I thought about getting a set too.
It's tough to compare the cost of how many nuts that I think I'll need over a lifetime,
or have a luthier cut them for me when I need them?
Then again, we do love buying tools, don't we?

 

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Discussion Starter #8
laristotle the Tim Allen .gif cracked me right up, nice one.

If I have to compare purchasing nut files to guitar wiring. I remember spending $70 back 10 years ago and it dawned on me if I learned how to do it myself, that's half a set of premium pickups right there. I tried it with those shitty Radio Shack soldering irons for a bit and thought I was shit at soldering lol, when I upgraded to a nice Weller station it's been a breeze ever since. I think nut cutting usually costs $65 or $80 depending on who you go to, doesn't it? If I spend $150 seems like I could cut quite a few before they'd be dull or worn. I have also heard from experienced luthiers they come to prefer their half-worn set of files because it gives them a bit of leeway before cutting a nut too deep. Right now nuts are the only thing that keep me from doing a perfect set up on my own electrics. I never really liked working on acoustics much as I don't own many just a cheap Takamine. I know I'll probably have to cut 10 blank nuts to get the hang of it, but the blanks are cheap and it'd be a new experience. From the sounds of it if you pick a quality set and use them once a year or every two years, they should last a long time. Then the only thing I'd ever need from a luthier would be fret work and I may eventually look into that but not for a while lol.

The Hosco files are looking like a great deal right now. When I checked japarts.ca I wanted to get 2 sets, so I could do 10-46 strings on my regular electrics, and 13-56 for a guitar I tune down to C standard or B standard. The whole low tuning is what got me into wanting to cut my own nuts to begin with. Guitar I have right now set up for C standard has 12-54 but the strings get caught in the nut and the tension is too low for how I prefer the action. I kind of started rambling but I meant to mention that the Hoscos come in a set of 10 and it looks like you could do both string gauges with that set.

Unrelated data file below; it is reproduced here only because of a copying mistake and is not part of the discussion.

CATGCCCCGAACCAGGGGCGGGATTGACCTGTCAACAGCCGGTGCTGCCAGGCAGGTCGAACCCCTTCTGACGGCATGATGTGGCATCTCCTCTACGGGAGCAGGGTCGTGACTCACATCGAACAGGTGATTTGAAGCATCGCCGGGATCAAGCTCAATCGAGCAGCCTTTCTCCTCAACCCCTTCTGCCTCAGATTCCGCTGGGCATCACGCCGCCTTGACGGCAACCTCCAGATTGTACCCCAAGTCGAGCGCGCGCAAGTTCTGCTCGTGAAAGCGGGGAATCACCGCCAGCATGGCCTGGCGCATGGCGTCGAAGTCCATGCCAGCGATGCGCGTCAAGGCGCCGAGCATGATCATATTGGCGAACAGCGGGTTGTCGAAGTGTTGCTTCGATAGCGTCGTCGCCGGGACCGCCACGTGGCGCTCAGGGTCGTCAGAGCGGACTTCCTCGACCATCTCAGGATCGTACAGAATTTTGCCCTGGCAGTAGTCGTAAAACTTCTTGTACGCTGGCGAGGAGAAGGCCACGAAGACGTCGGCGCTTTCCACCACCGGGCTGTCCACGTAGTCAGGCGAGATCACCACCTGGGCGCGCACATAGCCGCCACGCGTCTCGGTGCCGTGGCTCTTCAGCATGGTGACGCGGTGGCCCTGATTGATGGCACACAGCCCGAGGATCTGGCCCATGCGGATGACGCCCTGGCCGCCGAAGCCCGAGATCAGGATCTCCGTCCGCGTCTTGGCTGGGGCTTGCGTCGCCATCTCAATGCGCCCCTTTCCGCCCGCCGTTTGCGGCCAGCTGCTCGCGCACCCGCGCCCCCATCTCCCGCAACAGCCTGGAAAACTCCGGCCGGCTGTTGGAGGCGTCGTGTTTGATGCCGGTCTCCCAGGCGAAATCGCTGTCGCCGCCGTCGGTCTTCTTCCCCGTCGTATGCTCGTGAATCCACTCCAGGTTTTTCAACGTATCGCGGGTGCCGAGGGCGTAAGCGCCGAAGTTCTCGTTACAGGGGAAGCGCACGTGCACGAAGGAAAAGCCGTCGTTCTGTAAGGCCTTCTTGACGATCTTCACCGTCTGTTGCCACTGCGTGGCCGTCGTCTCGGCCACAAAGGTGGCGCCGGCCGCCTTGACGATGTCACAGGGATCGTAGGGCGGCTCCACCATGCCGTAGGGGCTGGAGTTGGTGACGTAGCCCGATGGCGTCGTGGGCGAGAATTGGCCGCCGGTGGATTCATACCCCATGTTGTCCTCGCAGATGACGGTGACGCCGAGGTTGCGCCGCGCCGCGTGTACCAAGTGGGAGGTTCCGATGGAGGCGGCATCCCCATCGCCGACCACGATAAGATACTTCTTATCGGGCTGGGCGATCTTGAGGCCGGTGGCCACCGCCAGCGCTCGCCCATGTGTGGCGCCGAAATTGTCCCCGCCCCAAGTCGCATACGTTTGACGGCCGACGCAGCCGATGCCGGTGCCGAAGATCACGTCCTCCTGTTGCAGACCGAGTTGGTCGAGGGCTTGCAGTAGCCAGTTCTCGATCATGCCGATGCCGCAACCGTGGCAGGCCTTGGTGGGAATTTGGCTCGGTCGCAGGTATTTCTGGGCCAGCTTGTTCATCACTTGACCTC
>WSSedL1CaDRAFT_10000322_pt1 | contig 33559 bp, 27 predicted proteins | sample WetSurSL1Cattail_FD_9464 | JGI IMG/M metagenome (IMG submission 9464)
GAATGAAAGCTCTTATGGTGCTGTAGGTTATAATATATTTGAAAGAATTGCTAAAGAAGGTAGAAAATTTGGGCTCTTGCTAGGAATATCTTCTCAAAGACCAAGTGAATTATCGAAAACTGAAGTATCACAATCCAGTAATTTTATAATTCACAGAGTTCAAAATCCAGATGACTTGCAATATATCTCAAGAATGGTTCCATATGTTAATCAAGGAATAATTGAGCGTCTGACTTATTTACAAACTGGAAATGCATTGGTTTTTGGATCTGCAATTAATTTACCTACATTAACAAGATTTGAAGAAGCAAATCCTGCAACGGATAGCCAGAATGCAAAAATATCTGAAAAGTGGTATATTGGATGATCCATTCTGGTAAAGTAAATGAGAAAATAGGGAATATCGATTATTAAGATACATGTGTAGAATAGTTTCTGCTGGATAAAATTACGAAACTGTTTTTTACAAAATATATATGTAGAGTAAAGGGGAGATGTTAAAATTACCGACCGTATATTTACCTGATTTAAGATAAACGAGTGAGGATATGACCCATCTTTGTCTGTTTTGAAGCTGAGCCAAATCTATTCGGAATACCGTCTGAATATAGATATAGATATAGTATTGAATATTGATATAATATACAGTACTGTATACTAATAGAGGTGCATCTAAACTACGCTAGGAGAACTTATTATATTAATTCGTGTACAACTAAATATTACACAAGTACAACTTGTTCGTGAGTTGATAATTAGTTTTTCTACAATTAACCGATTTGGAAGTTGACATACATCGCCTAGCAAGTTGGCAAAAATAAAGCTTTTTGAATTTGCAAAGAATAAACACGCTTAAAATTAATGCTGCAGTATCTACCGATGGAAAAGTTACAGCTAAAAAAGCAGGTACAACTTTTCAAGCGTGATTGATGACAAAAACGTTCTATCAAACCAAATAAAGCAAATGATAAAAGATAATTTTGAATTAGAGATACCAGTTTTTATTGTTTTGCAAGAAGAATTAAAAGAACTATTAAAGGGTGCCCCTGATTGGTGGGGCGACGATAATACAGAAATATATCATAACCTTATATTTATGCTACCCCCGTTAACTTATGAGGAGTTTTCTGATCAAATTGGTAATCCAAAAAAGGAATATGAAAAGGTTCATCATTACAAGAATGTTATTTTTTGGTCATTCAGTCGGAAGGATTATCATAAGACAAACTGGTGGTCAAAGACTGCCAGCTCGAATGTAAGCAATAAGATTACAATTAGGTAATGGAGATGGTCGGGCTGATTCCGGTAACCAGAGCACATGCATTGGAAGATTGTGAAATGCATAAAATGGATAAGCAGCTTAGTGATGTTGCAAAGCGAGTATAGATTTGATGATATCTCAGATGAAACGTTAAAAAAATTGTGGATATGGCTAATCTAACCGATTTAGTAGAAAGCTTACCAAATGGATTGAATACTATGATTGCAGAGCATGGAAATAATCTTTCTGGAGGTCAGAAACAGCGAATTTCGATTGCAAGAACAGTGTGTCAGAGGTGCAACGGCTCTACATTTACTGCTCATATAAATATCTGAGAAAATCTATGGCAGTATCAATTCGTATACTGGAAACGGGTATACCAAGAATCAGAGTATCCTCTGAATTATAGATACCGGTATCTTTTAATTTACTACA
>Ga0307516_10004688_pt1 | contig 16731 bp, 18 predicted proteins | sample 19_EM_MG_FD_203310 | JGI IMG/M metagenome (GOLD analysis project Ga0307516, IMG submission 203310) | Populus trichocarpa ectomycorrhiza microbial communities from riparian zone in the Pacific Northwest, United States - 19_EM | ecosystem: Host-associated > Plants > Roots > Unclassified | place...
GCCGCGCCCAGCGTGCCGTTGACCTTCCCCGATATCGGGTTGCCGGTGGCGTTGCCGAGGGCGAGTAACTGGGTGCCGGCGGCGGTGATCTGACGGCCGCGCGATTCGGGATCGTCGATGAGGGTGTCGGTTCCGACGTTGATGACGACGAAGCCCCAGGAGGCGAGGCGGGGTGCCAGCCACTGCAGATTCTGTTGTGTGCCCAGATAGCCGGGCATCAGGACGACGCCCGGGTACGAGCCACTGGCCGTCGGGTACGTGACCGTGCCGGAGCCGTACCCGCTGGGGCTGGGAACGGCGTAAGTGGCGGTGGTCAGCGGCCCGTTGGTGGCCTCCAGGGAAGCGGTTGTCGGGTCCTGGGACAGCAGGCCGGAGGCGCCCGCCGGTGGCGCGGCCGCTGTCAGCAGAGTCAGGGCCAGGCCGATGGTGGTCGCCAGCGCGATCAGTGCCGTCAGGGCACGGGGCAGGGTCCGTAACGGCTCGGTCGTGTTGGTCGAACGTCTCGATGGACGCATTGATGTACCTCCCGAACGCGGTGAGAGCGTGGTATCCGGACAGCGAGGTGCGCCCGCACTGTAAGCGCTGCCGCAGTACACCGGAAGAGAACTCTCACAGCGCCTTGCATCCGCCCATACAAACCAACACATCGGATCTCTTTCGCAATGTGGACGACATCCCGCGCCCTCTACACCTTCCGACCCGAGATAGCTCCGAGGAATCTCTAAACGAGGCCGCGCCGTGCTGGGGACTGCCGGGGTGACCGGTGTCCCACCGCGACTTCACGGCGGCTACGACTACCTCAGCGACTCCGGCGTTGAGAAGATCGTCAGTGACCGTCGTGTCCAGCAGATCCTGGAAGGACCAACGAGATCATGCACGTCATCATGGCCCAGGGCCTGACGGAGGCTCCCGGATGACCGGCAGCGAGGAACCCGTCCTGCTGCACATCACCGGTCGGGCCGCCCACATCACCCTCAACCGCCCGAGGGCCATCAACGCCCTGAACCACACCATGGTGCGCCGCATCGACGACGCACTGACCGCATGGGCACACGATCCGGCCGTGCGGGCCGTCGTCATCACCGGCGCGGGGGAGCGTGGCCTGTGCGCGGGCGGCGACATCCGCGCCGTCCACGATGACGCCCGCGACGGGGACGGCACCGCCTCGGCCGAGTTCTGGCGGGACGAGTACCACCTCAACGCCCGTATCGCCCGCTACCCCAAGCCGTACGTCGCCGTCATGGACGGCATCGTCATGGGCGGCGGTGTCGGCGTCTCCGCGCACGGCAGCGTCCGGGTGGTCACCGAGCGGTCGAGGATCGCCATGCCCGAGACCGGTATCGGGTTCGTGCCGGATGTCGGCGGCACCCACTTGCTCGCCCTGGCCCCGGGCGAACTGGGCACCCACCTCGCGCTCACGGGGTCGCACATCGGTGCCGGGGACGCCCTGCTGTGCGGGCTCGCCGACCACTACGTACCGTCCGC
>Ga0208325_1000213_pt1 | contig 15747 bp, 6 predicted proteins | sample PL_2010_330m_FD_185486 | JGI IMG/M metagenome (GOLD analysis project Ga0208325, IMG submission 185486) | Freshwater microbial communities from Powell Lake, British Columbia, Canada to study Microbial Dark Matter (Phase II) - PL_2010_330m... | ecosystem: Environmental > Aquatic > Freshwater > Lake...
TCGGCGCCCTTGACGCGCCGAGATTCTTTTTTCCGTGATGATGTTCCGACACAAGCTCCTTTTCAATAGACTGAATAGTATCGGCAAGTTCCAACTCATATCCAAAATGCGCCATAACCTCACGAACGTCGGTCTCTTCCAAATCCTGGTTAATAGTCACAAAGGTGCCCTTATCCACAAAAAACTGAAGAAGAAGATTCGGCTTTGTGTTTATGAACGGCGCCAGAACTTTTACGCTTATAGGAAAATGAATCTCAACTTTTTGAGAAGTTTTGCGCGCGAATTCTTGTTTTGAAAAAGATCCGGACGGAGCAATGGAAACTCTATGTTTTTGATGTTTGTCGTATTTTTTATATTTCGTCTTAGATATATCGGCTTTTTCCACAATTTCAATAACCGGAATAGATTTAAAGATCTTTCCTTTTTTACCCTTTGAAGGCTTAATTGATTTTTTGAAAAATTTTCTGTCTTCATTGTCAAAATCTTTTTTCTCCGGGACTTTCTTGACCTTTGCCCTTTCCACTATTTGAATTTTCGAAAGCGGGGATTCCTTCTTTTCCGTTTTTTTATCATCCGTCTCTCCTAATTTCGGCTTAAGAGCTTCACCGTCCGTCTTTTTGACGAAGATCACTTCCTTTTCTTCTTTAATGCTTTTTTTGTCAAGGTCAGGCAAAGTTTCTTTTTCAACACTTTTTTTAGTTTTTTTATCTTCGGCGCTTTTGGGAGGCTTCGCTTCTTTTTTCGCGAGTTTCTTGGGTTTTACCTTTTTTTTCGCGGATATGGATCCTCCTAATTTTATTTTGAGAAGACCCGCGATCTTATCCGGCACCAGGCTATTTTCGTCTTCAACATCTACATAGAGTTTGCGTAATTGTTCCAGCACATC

Guitar Nut File Set, 10 files

When I had the quote from japarts.ca it was $70 for the 10-46 set and then $100 for the custom set or whatever files were big enough for 13-56. Haven't checked the shipping or the conversion from USD to CAD but the Hoscos seem like a better deal, and I don't think they are stainless/chrome. I may be mistaken
 

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The Hoscos I got are certainly not chrome nor stainless. Ask japarts or Philly LS before ordering so you get what you want.
 

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I don't do a whole lot of nut work, but if you're working with standard size precut nuts like tusq etc. ; I manage to get by with a good calipher and a set of "welding tip cleaners" available at the local hardware store for about $3.

They would be less than ideal for actually cutting nut slots and that jazz, but the tip cleaners come in a bunch of different sizes that are comparable to standard sized string gauges. Just an option for some "once in a while" nut work.

Another option I've come across but haven't tried myself is to cut up an old set of roundwound strings and hot glue them to the side of a popsickle stick or similar object. The hard edges of the string act as a file, and lets you cut the slot to that gauge. I haven't tried this one myself though.